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Editorial comment

Happy New Year from all of us at Hydrocarbon Engineering; we hope you enjoyed the festive season! As one year ends and another begins, I sit down to the arduous task of collating and monitoring all the editorial topics that have proved to be popular over the year, and it always ends up being interesting and helpful for planning new editorial features. Inevitably, topics such as catalysts and sulfur can always be found in the top spots. However, this year water/wastewater/water treatment joined them.


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Not only was water a popular topic in the magazine during 2012, but it also fuelled debate and discussion on our LinkedIn group. This extension drew my attention to the fact that water has been a hot topic in the industry in general, and not only within the realms of Hydrocarbon Engineering. Water is needed in all areas of life: from agriculture to energy to sanitation and of course for drinking. In the downstream industry alone it is used for everything from cracking to waste disposal to product cleansing. However, with competition for this resource increasing all over the globe, we appear to be beginning to take this cheap resource for granted, and there may well be troubled times on the way.

2012 was made the ‘European Year of Water’ in the hope that people all over the continent would learn the real value of this precious resource and understand that conservation is needed, for the sake of our ecosystems if nothing else. However, it was an ‘Outlooks on Energy’ comment from KBC that really drew my attention to the plight the downstream industry is facing.  The article reports on a European refinery that forced a step change reduction in intake water to simply stay in business after its major water source was redirected to agriculture. It highlighted the growing number of plant expansions and upgrades in the Far East that have been forced to halt until the governments’ water utilisation targets are met and it discussed the general increase in regulations and their enforcement concerning refinery water systems around the globe.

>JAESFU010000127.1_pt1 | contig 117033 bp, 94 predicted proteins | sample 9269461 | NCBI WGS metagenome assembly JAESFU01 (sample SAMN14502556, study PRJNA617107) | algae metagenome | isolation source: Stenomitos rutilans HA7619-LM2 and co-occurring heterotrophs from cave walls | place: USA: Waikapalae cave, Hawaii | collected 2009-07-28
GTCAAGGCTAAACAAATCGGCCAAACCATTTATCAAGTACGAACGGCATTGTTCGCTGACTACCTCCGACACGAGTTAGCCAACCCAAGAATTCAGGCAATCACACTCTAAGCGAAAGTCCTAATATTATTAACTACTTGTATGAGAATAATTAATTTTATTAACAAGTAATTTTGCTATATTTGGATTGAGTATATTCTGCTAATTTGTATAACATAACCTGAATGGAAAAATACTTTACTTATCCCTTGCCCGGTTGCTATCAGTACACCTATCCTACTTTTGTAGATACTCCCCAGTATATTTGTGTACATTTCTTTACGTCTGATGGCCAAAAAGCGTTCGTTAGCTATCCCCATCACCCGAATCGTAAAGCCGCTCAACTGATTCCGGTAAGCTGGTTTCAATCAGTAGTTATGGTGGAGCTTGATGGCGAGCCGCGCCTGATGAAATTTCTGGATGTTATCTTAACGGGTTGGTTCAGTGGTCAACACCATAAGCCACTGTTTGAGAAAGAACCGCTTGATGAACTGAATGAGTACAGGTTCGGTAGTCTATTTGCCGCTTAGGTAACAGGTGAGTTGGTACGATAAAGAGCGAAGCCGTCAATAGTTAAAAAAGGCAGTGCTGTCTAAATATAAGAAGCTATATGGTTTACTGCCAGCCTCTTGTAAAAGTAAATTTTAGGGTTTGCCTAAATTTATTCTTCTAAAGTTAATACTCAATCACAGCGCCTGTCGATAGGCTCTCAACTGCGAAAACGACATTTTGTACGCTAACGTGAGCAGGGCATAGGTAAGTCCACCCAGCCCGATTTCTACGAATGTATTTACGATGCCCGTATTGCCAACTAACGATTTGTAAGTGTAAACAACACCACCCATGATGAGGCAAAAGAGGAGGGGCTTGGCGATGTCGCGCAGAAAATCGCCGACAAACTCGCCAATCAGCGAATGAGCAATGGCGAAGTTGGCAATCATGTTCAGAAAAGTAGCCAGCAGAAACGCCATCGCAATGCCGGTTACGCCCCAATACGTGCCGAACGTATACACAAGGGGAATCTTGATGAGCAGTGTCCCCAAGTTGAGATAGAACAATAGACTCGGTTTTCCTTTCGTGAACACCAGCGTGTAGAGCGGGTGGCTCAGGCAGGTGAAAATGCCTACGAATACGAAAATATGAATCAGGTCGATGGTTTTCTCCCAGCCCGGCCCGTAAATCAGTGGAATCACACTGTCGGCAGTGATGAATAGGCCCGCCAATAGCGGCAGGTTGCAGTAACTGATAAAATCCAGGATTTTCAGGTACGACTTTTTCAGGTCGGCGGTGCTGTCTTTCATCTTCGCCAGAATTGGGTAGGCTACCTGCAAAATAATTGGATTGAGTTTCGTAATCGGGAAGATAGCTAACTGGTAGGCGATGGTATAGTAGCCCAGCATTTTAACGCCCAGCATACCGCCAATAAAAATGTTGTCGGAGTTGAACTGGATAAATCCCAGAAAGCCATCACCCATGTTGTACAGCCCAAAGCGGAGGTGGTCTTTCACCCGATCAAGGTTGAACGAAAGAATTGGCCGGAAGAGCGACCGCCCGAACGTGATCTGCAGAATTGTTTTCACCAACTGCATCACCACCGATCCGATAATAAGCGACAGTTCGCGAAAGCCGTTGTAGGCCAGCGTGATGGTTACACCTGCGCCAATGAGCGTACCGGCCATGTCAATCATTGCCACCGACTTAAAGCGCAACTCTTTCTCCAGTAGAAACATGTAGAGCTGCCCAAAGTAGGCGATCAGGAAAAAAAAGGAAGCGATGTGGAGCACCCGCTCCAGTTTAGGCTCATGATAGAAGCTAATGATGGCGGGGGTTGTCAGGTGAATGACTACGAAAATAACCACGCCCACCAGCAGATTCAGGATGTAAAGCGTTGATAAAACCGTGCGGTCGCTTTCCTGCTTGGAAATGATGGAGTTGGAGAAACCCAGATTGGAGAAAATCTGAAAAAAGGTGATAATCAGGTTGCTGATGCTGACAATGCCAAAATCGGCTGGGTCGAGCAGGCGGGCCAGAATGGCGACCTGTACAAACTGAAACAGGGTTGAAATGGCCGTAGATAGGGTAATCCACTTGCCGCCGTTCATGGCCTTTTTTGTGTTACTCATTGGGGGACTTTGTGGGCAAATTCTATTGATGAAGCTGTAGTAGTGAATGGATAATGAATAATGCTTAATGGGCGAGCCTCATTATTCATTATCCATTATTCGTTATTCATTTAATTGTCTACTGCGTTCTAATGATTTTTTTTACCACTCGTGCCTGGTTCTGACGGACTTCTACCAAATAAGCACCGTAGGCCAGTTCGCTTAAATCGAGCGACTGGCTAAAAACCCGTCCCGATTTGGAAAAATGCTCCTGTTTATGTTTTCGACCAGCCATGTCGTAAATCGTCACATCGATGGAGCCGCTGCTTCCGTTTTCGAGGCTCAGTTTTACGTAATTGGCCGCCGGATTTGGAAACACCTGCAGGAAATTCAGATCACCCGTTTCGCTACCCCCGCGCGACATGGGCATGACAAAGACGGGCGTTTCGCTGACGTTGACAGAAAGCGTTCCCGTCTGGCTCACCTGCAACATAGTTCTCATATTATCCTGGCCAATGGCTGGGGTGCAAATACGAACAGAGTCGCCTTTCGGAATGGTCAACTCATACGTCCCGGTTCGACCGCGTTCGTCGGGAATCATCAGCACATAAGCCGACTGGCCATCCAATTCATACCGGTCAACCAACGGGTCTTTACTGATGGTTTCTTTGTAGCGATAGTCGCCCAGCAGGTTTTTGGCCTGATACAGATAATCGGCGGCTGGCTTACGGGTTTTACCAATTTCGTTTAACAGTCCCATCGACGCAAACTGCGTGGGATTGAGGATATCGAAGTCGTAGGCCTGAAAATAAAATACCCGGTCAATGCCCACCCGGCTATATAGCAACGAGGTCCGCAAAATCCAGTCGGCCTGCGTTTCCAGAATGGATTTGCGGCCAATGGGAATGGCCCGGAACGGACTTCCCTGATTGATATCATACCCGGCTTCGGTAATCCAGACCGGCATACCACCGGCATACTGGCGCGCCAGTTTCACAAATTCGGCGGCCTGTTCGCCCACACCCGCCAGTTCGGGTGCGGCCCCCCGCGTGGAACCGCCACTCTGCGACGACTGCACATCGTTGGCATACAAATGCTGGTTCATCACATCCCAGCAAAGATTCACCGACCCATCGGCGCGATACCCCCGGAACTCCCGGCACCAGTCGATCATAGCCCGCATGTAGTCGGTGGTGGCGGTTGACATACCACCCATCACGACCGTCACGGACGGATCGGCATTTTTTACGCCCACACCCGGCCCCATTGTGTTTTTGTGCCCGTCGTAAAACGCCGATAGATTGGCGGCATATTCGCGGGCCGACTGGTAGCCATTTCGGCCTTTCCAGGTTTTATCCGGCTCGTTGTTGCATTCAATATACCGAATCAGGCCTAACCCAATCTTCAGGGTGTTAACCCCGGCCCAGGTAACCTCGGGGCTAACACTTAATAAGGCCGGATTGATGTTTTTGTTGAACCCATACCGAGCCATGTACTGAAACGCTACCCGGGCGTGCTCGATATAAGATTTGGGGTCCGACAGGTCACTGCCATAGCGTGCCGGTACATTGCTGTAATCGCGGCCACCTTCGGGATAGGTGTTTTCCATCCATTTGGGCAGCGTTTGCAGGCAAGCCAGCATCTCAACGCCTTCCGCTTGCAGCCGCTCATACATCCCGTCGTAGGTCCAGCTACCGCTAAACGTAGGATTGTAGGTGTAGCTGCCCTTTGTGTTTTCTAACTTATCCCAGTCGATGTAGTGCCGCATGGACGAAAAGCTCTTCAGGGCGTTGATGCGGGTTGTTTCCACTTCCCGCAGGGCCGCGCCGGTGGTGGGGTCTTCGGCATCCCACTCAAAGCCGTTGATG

However, whilst the above seems like ‘bad news’, KBC believes that as refineries are ‘threatened and forced to spend large sums on equipment that does nothing for the bottom line,’ there is light at the end of the tunnel. The company asserts ‘that application of structured techniques, some simple, some advanced, can give refiners big water savings, without resorting to high capex solutions.’ So, is an all round and simpler approach to water use, recycling and reuse going to be the better way forward for our industry? Should we evaluate and assess the straightforward things like meters, operational excellence and new technology potential? I am inclined to say yes as we will most likely end up with maximum results from minimum expenditure (and we may even be able to adopt some water saving and recycling principles in the home to lend an extra helping hand).